“Sometimes designers have their own agendas, which I understand, but this house was not strong enough to support that,” Puig told me in Paris. “We had to reconstruct the codes, we had to look at the past, and we had to be very precise. Peter and I spoke the same language.” Copping concurred: “I wanted to go back to the couture essence of the brand. But I think the Nina Ricci customer has a sense of frivolity too.”
Perfectly in sync with the prevailing mood in fashion—l’air du temps, indeed—Copping’s spring collection was replete with references to the elevated craft of haute couture. “Our clients really do want good quality,” he said. “And if something references haute couture, well, then that’s a no-brainer for
them. We do quite a lot of special orders, and you have to remember that 25,000 euros for some people is the same as 2.50 euros for others. If you have that amount of money, fair enough. But the one thing I really like is when people enjoy dressing up.”
Above all, Copping continued, Nina Ricci is “typically French—sexy but not vulgar.” Though he has lived in Paris for 18 years, his status as an expat gives him the distance required to subvert the clichéd jolie madame aesthetic—to transform it into something both pretty and witty. “It drives the ateliers crazy sometimes that, when things are too perfectly made, I’ll ask them to go off and dump them in water or crush them. Sometimes we put the dresses in the steam press”—he paused for a moment, before adding mischievously: “like in [cult eighties TV soap] Prisoner: Cell Block H.”
Maria “Nina” Ricci, the daughter of a ribbon maker, was Italian by birth. Her outstanding skills as a seamstress led to her working as a premier at Raffin, one of Paris’s most feted houses, by the time she was 25, in the early years of the 20th century. In 1932, at age 49—and with a son, Robert, by her husband, jeweler Luigi Ricci—she founded her own label. Nina’s technical virtuosity and respect for elegance coupled with Robert’s pioneering marketing prowess proved to be a winning combination. Aimed at the comparatively larger crowd of society’s well-heeled women more than at the smaller orbit of movie stars and princesses, the Nina Ricci label was as timeless as it was chic, and it soon acquired a client base to rival that of any other major French house.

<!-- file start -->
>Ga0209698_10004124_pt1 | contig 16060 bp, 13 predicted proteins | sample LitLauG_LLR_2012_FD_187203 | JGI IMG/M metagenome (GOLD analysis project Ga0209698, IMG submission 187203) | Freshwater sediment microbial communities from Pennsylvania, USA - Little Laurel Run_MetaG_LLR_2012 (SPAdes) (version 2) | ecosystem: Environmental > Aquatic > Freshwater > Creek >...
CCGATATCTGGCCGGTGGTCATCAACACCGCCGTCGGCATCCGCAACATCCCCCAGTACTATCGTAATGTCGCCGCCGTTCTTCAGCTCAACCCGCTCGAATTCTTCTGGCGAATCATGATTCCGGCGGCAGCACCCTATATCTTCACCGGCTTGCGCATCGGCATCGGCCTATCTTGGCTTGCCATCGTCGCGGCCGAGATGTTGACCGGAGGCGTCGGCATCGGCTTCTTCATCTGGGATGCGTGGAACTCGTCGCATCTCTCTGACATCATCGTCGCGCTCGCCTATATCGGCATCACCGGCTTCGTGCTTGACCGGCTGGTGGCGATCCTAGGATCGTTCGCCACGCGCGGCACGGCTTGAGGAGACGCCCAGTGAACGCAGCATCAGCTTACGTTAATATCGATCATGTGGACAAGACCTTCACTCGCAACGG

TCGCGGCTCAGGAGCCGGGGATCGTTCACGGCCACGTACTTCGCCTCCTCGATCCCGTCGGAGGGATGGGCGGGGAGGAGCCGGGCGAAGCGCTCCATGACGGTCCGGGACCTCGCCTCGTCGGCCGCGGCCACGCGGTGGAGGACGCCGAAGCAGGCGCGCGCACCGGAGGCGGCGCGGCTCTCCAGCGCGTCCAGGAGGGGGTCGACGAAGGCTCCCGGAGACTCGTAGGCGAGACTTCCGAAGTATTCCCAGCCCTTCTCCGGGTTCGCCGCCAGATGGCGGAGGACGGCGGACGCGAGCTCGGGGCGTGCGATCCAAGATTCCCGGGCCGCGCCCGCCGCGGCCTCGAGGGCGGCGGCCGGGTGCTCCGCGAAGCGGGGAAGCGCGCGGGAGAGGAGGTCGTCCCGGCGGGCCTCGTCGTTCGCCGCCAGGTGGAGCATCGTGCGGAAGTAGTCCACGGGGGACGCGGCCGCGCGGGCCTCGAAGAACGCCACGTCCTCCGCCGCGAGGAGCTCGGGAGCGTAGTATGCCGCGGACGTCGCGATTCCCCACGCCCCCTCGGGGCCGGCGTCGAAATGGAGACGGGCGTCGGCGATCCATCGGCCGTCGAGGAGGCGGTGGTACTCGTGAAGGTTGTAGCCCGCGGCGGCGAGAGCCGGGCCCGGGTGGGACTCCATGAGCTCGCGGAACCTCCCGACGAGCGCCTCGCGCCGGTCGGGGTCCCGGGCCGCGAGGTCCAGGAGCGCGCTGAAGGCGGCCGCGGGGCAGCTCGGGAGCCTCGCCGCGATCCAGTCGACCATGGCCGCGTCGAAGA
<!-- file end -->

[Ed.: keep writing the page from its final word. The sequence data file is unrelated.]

Copping, true to his word—and in only six seasons—has reinvigorated the label with that original lighthearted élan. “When you look at a brand like Chanel,” he said, “it’s defined by the tweed suit; by the big easy pants that Mademoiselle Chanel used to wear; by the symbols—the camellia, the pearls. Saint Laurent has Le Smoking and the safari jacket. As a company, Nina Ricci has a long and strong history—but what Maria Ricci left was the legacy of a style, more than iconic pieces as such.”